THIS AVALANCHE ADVISORY EXPIRED ON December 25, 2016 @ 7:00 am
Avalanche Advisory published on December 24, 2016 @ 7:00 am
Issued by Andy Anderson - Tahoe National Forest

This advisory is valid until 12/26 at 7am.

Wind slabs in wind-loaded near and above treeline areas mean that human-triggered avalanches remain likely today and will remain possible tomorrow. In near and below treeline areas, human triggered storm slab avalanches will be possible in some areas both today and tomorrow. Evaluate the snowpack and terrain carefully and use this data to inform your route planning. Cautious and conservative decision-making represents the best plan for recreating in the backcountry. 

3. Considerable

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Above Treeline
Dangerous avalanche conditions. Careful snowpack evaluation, cautious route-finding and conservative decision-making essential.

3. Considerable

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Near Treeline
Dangerous avalanche conditions. Careful snowpack evaluation, cautious route-finding and conservative decision-making essential.

2. Moderate

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Below Treeline
Heightened avalanche conditions on specific terrain features. Evaluate snow and terrain carefully; identify features of concern.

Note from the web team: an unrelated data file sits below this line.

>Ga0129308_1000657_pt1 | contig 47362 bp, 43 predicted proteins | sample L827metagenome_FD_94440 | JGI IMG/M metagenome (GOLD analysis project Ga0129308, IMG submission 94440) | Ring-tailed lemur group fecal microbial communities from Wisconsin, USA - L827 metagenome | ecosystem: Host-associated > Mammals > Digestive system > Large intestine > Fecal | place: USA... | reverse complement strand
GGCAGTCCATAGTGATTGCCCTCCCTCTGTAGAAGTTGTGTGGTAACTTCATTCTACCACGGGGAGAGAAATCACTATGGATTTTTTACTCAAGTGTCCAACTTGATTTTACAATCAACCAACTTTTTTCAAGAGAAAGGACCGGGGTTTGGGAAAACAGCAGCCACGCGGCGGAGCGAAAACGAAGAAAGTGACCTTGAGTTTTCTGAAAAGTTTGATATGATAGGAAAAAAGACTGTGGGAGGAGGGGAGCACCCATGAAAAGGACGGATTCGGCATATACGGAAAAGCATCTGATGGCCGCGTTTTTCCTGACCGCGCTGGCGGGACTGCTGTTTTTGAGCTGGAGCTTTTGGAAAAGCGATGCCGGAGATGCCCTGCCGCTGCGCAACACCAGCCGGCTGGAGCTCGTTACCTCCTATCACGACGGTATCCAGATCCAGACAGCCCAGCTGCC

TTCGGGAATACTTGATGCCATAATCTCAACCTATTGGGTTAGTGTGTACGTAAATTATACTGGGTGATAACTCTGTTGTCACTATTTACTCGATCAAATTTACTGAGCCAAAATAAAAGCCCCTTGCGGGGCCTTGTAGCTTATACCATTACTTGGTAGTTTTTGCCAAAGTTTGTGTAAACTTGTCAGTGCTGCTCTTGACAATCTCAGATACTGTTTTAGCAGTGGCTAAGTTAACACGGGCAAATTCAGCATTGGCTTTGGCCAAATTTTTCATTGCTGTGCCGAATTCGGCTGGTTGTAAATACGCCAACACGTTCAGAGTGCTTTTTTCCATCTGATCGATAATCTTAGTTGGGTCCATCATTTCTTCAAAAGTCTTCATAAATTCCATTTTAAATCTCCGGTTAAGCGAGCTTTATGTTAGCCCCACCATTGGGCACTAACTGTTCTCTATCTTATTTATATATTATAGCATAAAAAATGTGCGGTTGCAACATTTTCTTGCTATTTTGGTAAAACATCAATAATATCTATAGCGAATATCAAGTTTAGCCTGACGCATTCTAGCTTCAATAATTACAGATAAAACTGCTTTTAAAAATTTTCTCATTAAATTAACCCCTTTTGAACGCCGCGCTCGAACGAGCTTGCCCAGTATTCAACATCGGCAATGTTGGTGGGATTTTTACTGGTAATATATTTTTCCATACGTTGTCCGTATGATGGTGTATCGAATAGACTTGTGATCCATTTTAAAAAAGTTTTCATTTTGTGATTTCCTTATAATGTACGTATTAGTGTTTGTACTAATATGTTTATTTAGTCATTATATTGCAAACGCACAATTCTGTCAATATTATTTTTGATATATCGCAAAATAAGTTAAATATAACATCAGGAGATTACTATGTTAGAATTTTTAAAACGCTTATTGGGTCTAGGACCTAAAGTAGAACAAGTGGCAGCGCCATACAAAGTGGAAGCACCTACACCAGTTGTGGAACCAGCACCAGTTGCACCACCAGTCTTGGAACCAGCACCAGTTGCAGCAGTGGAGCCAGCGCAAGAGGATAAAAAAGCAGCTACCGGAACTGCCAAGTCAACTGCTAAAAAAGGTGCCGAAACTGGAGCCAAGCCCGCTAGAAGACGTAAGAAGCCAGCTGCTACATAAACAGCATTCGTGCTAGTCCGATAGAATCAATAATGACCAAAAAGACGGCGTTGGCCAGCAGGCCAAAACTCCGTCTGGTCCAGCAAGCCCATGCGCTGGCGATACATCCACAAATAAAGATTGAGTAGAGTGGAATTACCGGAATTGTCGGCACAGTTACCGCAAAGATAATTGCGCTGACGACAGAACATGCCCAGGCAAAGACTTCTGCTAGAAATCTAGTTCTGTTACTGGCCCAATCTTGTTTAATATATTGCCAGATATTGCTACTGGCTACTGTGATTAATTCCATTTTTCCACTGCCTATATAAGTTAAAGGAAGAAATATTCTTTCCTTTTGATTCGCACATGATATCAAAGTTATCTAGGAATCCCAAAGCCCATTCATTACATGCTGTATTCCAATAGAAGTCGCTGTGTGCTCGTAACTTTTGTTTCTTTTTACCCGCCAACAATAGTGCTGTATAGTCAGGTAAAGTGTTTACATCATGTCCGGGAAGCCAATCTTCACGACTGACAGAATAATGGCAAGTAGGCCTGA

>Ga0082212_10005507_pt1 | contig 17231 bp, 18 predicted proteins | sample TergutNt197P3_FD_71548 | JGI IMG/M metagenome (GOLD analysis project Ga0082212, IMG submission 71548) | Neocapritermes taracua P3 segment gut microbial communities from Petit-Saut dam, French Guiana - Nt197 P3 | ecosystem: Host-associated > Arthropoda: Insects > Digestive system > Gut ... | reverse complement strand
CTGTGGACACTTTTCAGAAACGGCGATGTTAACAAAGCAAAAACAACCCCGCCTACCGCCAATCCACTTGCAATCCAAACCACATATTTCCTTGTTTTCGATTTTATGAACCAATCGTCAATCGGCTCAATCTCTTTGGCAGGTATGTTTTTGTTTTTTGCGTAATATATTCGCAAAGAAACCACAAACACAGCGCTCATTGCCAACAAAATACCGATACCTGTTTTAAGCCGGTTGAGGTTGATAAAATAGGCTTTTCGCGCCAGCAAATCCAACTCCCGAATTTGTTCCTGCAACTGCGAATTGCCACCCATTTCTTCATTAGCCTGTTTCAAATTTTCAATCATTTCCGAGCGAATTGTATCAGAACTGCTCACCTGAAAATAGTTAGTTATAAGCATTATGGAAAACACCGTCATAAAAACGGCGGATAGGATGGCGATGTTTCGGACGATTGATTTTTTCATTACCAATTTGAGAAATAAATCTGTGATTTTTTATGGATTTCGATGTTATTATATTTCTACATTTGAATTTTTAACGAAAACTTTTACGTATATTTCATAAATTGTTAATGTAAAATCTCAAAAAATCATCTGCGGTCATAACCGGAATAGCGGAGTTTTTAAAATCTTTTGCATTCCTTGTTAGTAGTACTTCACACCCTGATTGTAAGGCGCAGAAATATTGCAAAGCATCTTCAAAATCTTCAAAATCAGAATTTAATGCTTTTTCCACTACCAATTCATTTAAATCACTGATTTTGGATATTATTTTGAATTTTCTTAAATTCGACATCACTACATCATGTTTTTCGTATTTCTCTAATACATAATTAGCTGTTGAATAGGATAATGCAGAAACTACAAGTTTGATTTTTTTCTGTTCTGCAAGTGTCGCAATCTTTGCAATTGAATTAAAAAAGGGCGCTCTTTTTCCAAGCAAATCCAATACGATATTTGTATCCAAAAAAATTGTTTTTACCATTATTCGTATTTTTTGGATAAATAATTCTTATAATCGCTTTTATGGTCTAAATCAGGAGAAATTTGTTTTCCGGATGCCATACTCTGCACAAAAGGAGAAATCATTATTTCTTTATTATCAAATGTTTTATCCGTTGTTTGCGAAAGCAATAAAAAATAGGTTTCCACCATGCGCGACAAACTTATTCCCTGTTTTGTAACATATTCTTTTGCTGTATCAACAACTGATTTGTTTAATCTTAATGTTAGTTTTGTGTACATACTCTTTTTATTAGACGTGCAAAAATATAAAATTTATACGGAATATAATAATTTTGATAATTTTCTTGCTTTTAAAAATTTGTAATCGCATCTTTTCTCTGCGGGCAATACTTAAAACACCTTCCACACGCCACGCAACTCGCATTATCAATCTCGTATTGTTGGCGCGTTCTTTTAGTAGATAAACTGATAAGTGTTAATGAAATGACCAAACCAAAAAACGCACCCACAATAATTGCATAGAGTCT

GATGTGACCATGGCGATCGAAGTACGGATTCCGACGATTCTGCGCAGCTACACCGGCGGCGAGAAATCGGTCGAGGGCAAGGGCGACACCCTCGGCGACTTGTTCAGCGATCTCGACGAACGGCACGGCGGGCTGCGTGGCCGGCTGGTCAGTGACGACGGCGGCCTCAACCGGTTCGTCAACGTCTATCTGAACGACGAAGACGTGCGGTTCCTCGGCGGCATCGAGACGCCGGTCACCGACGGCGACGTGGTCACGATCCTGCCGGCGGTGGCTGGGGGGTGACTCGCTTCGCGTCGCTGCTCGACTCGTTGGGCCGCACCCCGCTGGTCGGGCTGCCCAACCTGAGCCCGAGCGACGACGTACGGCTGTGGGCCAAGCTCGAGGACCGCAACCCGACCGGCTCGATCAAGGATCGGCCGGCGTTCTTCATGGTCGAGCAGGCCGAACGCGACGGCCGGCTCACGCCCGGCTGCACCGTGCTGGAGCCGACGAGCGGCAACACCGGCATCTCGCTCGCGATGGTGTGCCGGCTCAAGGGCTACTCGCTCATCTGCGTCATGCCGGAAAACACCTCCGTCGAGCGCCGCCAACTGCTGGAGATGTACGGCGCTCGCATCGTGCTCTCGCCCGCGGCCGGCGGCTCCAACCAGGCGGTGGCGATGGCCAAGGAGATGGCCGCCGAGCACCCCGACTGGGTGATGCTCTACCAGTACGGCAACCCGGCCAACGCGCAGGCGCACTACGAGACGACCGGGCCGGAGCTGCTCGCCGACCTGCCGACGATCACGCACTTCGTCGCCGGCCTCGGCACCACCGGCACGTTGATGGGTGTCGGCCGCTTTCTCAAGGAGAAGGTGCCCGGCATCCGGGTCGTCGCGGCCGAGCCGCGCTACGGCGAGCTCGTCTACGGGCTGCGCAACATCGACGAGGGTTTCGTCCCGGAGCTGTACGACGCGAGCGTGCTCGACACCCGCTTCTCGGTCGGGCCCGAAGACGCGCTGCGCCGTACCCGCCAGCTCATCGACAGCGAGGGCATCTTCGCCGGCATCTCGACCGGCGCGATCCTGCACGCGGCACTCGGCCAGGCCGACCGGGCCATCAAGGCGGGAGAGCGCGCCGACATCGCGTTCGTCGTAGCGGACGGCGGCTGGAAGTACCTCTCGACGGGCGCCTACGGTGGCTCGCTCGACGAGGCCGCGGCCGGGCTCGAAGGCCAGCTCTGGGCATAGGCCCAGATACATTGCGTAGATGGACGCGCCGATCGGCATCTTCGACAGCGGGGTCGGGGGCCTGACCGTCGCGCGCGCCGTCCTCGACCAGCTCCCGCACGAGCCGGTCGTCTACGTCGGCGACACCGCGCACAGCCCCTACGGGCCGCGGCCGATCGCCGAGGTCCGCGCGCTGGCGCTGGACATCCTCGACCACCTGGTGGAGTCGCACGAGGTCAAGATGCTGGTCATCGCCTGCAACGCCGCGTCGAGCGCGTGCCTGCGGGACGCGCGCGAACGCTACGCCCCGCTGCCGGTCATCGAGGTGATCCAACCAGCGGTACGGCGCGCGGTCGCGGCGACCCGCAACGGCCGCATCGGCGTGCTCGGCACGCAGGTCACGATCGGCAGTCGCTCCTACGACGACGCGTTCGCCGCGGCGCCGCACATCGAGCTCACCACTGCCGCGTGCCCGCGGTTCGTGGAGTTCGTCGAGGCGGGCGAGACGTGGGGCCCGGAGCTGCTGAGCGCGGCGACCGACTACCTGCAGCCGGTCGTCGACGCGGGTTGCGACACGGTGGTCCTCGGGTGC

Dangerous avalanche conditions. Careful snowpack evaluation, cautious route-finding and conservative decision-making essential.
Avalanche Problem 1: Wind Slab
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Strong winds and new snow have allowed wind slabs to form on the wind-loaded N-NE-E and cross-loaded NW and SE aspects on slopes steeper than 34 degrees. In addition to the wind slabs that formed during the 12/23 storm, shifting winds on 12/24 and 12/25 could cause some smaller wind slabs to form on additional aspects including S facing slopes. All of these wind slabs rest on old snow surfaces consisting of loose weak snow (near surface and near crust facets) and some more firm wind scoured surfaces. Human triggered wind slab avalanches will be likely today and will remain possible on 12/25. The best window for natural avalanche activity involving these wind slabs occurred yesterday evening and into the night, but some natural avalanches involving these wind slabs may remain possible this morning. The potential for natural avalanches involving these wind slabs should continue to decrease during the next 48 hours. In many areas, wind slabs could measure 1.5 to 3 ft in depth with even larger wind slabs on the most wind loaded slopes. They could propagate across a slope and could break above the person who triggers them.